[00:23:14] And now of course we understand frugal has to do with saving money, but is it in a good way or in a bad way, are people who are frugal or who live frugal lives do not eat much or spend much money on themselves. So that is not necessarily a good thing. And it’s not necessarily a bad thing. To be honest, it depends.
[00:23:34] And some people make this choice because they don’t like money. And sometimes people do this because they have to, because there is no money, so they have to be frugal. But if you have enough money to live well, especially if you have a family. And you are frugal. Well, that’s questionable whether you should be like this or not.
[00:23:54] Especially the big question of course, is what are you doing with the money you’re saving? Are you doing something good with this money? So that kind of justifies why you’re living a frugal life or are you just stacking it up in a bank or something? I don’t know, that’s a matter of opinion. Of course.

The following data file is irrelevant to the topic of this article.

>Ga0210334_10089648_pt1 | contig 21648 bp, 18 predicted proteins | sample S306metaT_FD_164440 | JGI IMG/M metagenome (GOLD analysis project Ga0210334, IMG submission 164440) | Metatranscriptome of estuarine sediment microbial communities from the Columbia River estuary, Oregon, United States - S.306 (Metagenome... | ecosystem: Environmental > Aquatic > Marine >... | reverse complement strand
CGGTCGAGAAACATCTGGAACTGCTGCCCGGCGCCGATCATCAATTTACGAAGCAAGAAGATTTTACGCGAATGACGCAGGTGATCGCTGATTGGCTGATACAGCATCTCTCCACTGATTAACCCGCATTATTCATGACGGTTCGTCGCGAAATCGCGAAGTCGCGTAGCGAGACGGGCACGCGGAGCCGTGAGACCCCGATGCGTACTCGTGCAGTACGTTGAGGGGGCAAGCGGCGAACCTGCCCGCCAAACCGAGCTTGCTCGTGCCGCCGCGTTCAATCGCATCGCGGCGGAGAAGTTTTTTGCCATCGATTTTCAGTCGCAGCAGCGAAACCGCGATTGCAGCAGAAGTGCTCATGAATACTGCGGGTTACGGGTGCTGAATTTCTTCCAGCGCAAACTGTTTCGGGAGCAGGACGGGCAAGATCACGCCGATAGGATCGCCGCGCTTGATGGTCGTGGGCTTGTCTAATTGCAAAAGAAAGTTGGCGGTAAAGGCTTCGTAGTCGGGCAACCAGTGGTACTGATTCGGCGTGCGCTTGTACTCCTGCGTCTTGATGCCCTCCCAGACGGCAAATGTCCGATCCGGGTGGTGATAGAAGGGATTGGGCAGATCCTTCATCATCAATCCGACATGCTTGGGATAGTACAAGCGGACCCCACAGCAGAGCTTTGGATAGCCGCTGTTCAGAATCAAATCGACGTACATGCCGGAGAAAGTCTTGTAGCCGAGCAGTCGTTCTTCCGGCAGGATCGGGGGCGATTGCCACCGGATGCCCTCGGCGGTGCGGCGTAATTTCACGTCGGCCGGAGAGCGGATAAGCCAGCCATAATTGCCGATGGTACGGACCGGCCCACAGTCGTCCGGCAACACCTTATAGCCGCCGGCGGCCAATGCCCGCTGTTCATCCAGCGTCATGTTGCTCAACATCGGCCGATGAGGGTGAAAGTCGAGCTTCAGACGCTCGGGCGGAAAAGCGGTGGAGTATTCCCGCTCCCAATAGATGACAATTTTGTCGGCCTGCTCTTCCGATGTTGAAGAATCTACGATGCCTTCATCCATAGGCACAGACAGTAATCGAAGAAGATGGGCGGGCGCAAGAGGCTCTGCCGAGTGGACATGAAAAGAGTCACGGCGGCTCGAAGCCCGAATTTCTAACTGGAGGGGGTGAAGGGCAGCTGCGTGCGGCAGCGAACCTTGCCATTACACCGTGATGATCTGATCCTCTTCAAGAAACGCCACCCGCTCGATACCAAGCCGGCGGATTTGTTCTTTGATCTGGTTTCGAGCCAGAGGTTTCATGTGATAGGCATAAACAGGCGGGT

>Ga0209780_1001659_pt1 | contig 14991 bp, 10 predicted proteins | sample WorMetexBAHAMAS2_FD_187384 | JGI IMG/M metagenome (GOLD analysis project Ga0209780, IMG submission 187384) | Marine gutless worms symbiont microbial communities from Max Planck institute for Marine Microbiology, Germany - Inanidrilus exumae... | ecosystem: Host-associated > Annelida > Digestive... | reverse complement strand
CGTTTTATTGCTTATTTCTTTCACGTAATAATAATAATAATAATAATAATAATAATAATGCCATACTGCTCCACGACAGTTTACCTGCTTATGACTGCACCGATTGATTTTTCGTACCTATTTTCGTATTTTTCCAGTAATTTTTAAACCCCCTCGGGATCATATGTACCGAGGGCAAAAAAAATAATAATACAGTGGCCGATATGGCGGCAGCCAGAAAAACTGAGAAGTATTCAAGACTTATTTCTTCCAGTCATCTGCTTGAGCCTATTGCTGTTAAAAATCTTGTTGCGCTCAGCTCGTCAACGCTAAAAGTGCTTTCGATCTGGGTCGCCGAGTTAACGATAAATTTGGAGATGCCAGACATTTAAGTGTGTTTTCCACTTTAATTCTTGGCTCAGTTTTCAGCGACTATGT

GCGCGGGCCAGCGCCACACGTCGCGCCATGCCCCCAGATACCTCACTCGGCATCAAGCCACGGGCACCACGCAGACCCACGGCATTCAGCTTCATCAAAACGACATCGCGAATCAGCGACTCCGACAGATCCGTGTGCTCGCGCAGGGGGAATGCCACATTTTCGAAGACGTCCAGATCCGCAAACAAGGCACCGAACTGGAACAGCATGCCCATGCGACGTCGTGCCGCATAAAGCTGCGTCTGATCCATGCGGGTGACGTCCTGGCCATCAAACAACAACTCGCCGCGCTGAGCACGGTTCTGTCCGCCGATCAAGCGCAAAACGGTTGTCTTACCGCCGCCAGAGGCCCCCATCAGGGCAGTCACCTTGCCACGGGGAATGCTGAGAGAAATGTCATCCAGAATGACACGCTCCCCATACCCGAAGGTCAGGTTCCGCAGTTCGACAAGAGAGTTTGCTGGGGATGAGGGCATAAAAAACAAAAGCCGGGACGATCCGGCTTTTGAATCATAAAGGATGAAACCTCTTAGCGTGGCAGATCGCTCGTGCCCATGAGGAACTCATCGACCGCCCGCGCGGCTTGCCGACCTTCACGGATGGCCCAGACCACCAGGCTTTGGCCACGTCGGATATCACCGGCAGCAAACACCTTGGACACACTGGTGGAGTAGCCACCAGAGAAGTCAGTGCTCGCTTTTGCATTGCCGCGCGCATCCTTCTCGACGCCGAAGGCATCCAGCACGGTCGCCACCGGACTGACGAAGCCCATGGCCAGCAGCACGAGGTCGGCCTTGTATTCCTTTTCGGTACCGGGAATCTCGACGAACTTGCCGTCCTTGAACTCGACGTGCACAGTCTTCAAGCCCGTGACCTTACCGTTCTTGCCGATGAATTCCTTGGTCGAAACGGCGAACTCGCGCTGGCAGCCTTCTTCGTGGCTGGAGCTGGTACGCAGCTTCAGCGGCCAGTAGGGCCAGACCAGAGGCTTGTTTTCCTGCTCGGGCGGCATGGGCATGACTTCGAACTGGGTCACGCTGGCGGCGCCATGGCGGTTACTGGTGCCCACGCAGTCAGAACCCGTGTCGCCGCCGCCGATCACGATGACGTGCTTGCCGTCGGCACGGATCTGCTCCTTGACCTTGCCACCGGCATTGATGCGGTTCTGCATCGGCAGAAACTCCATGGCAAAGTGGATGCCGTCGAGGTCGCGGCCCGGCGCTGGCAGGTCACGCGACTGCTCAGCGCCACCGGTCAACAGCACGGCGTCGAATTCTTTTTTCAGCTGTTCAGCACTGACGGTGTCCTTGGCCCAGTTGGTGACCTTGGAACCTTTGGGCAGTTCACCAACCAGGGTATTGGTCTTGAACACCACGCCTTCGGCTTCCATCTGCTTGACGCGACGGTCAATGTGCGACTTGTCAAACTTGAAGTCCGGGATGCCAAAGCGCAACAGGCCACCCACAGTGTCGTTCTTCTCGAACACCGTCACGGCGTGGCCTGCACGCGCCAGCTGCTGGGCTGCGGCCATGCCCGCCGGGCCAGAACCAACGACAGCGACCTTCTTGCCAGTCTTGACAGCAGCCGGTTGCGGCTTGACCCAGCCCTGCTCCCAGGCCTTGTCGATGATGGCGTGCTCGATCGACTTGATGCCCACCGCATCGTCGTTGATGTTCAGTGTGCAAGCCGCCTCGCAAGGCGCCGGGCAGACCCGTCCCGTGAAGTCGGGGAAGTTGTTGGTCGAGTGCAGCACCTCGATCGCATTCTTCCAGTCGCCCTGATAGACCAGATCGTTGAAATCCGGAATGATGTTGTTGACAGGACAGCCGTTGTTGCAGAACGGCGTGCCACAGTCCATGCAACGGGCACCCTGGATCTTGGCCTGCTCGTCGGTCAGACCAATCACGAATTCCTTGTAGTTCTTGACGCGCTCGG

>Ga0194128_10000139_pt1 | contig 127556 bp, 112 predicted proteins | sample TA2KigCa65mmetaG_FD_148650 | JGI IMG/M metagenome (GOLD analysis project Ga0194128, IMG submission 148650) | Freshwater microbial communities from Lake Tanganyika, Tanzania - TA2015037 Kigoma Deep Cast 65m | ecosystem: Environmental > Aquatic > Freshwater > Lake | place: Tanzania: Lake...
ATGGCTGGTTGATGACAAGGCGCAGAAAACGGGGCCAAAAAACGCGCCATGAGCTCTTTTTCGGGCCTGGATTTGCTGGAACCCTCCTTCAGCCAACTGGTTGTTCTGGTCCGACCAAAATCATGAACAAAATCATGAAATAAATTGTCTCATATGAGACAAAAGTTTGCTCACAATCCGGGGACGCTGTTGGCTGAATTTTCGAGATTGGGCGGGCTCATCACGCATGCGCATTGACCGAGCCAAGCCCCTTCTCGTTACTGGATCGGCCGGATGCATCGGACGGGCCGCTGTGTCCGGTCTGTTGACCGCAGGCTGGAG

[00:24:12] Anyway, what we’re here to do is to understand the word frugal F R U G a L. And we did so that is frugal. We can use it as well to talk about a meal, a frugal meal is small and not expensive. We talked about frugal and we said it is a debatable word, whether it’s a good thing or a bad thing. The next word we’re going to learn about is definitely a bad thing.
[00:24:33] A miser. When we say miser, it’s definitely bad. The old miser lived in a rundown little house, but thousands of dollars were found hidden under the floor. That is definitely disapproving, negative, whatever you may call it because you’re not spending a penny. You hate to spend money. So when we talked about frugal, yes.
[00:24:55] We said that frugal people save money, but here it’s not about saving money here. It’s that you don’t want to spend any money. If you say that someone is a miser, you disapprove of them because they seem to hate spending money and to spend as little as possible, or maybe nothing at all. Like in this example, we said the old miser lived in a rundown little house, very badly shaped house.